Thanks to hospital staff, sick BSU football great got to see his daughter's wedding
Even as cancer ravaged his body earlier this year, 56-year-old Duane Dlouhy promised his youngest daughter, Demi, he would give her away at her July wedding.
He died in June — but he didn’t miss the big day.
The staff at Saint Alphonsus Regional Medical Center in Boise helped the Dlouhy family pull off a hospital wedding on June 2, 2017, less than 24 hours after they were told a brain tumor would likely kill the father of three in days, possibly hours.
Joyful moments from the wedding, held at a rooftop garden at the hospital, recently were shared in a video that was posted on Saint Al’s Facebook page. The groom, Andrew Miller, is a nurse at the hospital.
“This is the way God planned it,” said Demi’s brother, Dustin, as the wedding party crowded into a hospital elevator. He officiated the wedding.
Demi, a sixth-grade teacher at Taft Elementary School in Boise, told the Idaho Statesman on Tuesday that hospital staff went all out during a very difficult time for her family.
“Anything and everything we needed, they figured it out,” she said of the oncology staff.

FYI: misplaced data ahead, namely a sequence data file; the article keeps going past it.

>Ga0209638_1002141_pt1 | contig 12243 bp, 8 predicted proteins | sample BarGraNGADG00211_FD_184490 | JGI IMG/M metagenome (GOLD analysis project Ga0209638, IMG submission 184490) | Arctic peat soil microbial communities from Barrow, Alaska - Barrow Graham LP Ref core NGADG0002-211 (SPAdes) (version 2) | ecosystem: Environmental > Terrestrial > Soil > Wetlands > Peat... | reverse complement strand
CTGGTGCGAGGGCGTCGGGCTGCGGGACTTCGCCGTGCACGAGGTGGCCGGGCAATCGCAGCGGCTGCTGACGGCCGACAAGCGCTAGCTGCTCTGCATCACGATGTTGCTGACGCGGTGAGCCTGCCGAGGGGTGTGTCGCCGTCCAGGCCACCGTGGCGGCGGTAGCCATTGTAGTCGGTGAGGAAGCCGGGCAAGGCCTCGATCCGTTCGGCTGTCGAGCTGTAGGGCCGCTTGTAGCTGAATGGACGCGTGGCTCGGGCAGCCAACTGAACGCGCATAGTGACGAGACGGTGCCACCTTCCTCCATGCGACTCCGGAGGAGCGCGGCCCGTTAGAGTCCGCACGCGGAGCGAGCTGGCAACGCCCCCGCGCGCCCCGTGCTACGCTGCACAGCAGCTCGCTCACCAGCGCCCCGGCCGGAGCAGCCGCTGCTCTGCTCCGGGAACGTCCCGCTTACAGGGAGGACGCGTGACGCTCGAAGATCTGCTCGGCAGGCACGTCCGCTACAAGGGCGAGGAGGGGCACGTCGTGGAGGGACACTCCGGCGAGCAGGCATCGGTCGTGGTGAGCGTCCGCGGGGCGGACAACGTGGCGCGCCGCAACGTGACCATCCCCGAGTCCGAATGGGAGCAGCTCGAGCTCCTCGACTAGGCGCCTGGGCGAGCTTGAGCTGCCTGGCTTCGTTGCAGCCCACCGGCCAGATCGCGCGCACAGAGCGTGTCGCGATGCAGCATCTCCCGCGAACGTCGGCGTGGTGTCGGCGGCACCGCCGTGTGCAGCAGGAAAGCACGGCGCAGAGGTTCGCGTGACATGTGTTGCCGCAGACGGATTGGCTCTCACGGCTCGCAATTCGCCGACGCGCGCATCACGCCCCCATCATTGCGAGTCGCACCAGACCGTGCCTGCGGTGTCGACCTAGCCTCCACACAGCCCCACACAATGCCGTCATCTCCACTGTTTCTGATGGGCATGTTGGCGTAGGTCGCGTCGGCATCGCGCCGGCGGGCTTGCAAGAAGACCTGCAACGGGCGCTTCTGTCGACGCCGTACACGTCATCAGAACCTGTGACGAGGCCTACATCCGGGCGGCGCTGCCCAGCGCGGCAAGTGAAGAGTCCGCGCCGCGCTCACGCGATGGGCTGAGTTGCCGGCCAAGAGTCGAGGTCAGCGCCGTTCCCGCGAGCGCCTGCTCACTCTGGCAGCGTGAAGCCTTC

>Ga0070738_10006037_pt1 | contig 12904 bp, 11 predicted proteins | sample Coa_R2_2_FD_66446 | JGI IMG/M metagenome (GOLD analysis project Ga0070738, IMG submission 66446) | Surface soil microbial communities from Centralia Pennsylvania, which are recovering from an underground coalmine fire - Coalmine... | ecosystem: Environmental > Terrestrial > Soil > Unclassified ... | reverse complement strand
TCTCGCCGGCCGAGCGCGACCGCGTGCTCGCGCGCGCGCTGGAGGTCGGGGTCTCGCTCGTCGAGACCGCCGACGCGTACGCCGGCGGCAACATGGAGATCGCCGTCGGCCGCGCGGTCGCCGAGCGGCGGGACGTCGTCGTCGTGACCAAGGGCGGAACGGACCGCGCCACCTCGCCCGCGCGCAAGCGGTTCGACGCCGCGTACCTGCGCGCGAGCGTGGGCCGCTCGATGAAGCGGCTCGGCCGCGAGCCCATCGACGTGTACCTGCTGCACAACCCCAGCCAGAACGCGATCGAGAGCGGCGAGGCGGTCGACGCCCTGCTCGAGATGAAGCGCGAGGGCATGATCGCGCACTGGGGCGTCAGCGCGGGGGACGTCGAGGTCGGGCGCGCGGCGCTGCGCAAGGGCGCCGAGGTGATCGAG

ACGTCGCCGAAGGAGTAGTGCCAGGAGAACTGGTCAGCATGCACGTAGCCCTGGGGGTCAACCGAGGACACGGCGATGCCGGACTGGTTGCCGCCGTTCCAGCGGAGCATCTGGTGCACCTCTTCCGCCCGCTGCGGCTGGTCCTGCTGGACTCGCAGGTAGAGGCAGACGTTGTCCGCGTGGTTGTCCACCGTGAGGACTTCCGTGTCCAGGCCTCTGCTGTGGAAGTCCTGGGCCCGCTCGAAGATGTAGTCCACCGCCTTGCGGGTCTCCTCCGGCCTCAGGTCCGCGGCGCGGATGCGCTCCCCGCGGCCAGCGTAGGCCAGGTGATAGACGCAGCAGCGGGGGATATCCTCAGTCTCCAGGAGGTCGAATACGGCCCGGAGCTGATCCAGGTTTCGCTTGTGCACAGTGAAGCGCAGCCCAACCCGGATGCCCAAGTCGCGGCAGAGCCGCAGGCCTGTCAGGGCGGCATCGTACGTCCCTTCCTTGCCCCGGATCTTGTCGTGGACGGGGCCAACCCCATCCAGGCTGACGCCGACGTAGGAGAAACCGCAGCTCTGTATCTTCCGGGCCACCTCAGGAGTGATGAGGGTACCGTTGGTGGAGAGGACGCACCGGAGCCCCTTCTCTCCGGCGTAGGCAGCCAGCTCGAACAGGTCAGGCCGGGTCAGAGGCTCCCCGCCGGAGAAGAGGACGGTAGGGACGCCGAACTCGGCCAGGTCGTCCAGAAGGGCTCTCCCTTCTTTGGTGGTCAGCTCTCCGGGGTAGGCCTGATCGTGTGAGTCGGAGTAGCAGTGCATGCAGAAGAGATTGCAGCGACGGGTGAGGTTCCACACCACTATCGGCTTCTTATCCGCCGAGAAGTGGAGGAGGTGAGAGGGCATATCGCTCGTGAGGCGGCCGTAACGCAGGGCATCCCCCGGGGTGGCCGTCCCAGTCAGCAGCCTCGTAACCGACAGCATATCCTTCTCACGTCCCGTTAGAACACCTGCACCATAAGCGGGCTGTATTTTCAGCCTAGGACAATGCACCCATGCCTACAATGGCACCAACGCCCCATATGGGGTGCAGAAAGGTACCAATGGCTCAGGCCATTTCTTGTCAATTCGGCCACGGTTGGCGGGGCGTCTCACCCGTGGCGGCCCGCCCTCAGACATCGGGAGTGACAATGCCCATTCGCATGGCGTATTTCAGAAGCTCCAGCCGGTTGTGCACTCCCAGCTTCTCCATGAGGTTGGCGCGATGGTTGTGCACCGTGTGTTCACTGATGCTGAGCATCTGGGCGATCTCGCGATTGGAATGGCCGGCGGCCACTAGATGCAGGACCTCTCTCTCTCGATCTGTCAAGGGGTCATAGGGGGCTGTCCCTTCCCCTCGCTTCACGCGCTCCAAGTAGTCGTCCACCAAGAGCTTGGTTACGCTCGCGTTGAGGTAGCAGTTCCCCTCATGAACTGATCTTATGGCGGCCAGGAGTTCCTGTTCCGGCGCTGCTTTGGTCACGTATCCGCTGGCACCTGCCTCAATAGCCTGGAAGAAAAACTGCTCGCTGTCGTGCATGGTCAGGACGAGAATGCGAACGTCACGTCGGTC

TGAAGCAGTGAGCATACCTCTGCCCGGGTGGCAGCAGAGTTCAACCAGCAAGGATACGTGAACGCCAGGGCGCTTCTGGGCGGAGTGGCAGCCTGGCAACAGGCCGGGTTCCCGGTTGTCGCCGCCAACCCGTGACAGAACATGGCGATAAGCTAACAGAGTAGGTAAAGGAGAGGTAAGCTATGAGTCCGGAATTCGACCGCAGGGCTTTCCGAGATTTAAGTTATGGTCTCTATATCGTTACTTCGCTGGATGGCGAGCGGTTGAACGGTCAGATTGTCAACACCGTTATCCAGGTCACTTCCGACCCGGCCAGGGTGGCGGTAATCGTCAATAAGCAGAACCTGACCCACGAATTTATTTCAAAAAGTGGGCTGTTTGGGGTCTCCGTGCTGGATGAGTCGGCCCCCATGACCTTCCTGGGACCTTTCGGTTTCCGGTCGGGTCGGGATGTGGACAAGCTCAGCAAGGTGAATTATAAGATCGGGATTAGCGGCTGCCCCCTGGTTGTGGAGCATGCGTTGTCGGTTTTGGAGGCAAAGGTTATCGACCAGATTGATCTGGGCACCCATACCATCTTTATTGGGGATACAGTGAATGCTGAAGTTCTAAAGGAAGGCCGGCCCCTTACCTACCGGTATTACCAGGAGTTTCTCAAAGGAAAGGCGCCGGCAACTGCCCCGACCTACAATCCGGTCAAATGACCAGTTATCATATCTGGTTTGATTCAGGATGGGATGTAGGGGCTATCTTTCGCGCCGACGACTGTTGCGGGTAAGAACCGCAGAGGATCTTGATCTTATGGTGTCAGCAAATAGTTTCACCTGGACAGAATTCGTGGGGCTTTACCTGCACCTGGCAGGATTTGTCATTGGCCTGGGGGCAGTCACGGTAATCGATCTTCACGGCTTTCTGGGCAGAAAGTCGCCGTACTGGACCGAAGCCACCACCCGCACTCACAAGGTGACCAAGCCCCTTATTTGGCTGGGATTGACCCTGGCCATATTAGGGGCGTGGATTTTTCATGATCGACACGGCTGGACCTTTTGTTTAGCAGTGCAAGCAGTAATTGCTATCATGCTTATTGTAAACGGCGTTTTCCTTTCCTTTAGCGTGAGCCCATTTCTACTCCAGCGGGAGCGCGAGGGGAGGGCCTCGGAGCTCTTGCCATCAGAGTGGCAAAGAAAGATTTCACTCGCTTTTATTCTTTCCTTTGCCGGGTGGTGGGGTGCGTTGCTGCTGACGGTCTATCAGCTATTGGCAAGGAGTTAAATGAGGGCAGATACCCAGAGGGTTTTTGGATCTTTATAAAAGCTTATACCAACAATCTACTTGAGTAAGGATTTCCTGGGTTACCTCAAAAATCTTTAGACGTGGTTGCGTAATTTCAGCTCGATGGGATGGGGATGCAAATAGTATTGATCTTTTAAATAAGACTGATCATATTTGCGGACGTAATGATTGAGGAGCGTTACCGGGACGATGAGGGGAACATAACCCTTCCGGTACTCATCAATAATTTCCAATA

Hospital staff readied the rooftop for the wedding and made a detailed schedule of everything that had to happen to ensure things went smoothly, including a medication schedule that would keep Duane Dlouhy lucid enough to participate but not be in excruciating pain. They brought in special food, clothes and a lift to help move the father of the bride from a bed into a wheelchair.
“My mom [Debbie] pushed him, and I held his hand,” Demi Dlouhy said. “He walked me down the aisle and gave me away.”
As a surprise for his daughter, Dlouhy picked out a song to dance to with his daughter. It was John Denver’s “Sunshine on My Shoulders.” His nickname for Demi was “Shino.”
“I was bawling,” she said. “It was perfect, and I wouldn’t take it back at all.”
Duane Dlouhy was a 6-foot-5 Boise State football tight end from 1978 to1981. He’s football royalty to Bronco fans, remembered for his game-winning catch at the end of the Division I-AA national championship game in 1980.
He was diagnosed with Stage 4 colorectal cancer in August 2016, and his football buddies rallied to his side. He’d been sick for about a year before the colorectal cancer diagnosis, Demi Dlouhy said.